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NUS uses AI to encourage lifelong learning

Singapore has always had a strong lifelong learning ethos. The Government and its people have always pursued skills upgrading as a means of staying relevant and thus survival.

AI to Support SkillsFuture Credit

The Institute for Application of Learning Science and Educational Technology (ALSET) at the National University of Singapore’s (NUS) latest AI based tool takes this attitude into the future. In collaboration with SkillsFuture Singapore (SSG), the pair are working to help Singapore’s work force choose appropriate courses which support their continuous education and career goals.

A pilot funded by a grant from the Workforce Development Applied Research Fund, the AI-based tool is the first part of a long-term initiative helmed by ALSET. This initiative seeks to research lifelong learning behaviours and policies in Asia.

Director of ALSET and co-Principal Investigator, Professor Robert Kamei, said, “We see vast potential for technology to help working adults to navigate an increasingly competitive and complex job market, but we need to rigorously test and evaluate these technologies to ensure they achieve meaningful impact for workers of all backgrounds, not just those who already possess high-demand skills.”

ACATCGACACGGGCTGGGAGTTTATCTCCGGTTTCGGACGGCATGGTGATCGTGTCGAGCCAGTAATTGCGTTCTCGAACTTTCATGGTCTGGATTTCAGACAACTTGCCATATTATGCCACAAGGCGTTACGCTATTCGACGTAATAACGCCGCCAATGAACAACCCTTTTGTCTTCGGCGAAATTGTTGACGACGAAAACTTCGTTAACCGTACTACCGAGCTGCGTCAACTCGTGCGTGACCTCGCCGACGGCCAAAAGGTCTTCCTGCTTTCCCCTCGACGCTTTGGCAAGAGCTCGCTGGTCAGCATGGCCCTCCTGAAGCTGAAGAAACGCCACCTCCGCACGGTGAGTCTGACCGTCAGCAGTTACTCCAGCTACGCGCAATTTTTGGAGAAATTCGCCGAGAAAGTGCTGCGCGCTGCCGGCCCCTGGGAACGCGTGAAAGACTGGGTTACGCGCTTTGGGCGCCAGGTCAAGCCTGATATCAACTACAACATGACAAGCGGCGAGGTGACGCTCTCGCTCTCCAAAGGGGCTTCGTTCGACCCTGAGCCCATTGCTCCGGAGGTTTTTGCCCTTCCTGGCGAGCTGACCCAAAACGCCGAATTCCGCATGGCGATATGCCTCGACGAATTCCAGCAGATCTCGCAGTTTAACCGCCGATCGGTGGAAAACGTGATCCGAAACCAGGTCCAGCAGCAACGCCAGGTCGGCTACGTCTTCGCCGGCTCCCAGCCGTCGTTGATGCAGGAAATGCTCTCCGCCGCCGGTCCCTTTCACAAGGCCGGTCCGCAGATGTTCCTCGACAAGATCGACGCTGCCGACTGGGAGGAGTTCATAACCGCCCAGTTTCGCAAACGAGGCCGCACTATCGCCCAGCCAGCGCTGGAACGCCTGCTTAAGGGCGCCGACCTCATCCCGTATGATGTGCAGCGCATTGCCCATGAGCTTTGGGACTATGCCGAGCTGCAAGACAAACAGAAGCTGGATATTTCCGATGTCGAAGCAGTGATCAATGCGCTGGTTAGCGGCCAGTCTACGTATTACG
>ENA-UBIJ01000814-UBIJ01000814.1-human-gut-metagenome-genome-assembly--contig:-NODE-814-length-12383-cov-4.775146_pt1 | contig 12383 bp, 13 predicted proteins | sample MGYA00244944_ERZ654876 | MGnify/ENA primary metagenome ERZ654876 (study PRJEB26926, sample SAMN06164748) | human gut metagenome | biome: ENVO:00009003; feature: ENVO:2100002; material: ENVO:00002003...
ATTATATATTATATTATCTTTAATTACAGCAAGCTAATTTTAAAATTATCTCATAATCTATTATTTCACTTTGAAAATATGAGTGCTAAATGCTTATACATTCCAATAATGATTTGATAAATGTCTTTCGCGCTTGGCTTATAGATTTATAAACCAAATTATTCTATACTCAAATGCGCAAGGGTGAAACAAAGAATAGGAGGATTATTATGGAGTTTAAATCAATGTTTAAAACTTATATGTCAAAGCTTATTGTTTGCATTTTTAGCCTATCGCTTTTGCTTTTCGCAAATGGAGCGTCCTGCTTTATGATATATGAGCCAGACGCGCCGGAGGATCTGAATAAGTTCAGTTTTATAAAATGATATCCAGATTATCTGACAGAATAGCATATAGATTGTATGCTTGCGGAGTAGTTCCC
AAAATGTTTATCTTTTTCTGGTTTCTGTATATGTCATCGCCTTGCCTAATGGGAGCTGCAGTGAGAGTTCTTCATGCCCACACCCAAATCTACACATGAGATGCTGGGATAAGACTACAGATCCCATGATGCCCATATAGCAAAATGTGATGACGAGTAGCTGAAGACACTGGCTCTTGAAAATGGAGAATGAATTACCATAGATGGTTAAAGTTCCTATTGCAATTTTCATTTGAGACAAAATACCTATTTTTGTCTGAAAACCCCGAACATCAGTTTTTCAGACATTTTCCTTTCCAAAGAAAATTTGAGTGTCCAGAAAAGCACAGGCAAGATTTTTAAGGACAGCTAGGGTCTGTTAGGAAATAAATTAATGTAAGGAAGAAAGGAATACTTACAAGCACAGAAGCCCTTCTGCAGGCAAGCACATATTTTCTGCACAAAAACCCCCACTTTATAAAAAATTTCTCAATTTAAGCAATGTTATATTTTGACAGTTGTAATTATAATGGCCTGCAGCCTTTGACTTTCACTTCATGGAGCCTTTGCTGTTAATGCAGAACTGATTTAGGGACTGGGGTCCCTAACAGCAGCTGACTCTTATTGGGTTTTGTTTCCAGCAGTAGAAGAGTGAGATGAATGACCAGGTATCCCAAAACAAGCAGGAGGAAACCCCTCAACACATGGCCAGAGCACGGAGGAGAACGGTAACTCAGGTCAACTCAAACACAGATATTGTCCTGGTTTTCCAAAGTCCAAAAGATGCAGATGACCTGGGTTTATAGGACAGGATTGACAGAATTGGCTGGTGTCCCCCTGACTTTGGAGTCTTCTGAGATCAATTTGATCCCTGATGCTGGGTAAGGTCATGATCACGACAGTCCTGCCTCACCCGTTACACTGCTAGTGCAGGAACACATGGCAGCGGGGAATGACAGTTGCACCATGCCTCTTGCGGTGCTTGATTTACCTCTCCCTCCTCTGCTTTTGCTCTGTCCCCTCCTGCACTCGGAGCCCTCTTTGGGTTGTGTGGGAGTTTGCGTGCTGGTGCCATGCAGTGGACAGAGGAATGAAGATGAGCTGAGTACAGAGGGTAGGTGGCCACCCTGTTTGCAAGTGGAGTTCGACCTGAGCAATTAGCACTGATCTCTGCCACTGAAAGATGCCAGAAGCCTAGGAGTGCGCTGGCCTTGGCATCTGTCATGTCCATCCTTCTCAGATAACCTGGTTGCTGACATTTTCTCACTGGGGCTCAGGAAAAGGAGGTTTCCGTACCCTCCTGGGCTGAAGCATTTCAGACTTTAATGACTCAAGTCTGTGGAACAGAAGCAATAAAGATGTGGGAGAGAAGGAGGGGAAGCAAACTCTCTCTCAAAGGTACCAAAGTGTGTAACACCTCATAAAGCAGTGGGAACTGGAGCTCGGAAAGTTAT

An anonymised dataset of 285 000 Singaporeans who have tapped on their SGD 500 worth of SkillsFuture credits since the launch of the SSG SkillsFuture Credit Program in 2016 were analysed. SkillFuture Credits are given to all Singapore citizens who are above the age of 25.

The purpose of the program is to encourage locals to be more proactive in actively upgrading their skillsets and updating their knowledge for the future. Individuals may choose from a wide range of pre-approved courses which includes vocational classes in pastry making, to more technical skills such as data analytics.

From the data set, ALSET will develop a system embedded within a mobile application to recommend courses to individuals from the SkillsFuture Credit catalogue.

First to trial the application are a cohort of NUS alumni between the ages of 22 to 29. Final results of the application are expected to be completed in mid-2019.

Singapore’s Lifelong Learning Journey

The pilot dovetails a similar project currently being trialled in NUS – the NUS career+ app. Previously reported here on OpenGov, the NUS career+ app is also AI powered. Jointly developed by NUS Computing and a private company, the app generates customised module recommendations for students based on their career goals and current course of study.

Earlier this year, Minister for Education, Mr Ong Ye Kung spoke about the state of Singapore’s education system and possible changes in the future. He said, “SkillsFuture is not just about the Credit. Neither is it just about getting IHLs (Institutes of Higher Learning) to deliver training programmes for adults. It requires a transformation of the education system as we know it; it requires our young to uncover their interests and passions and commit to learning their whole life; it requires employers, private training providers, and IHLs to all do their part for lifelong learning; and it requires society to celebrate and recognise a broad range of success.”

More plans are underway for the development of the SkillsFuture Credit program. Mr Ong announced that by 2020, the annual funding of IHL lifelong learning programs will up to SGD 100 million. Currently, the annual funding amounts to SGD 210 million.

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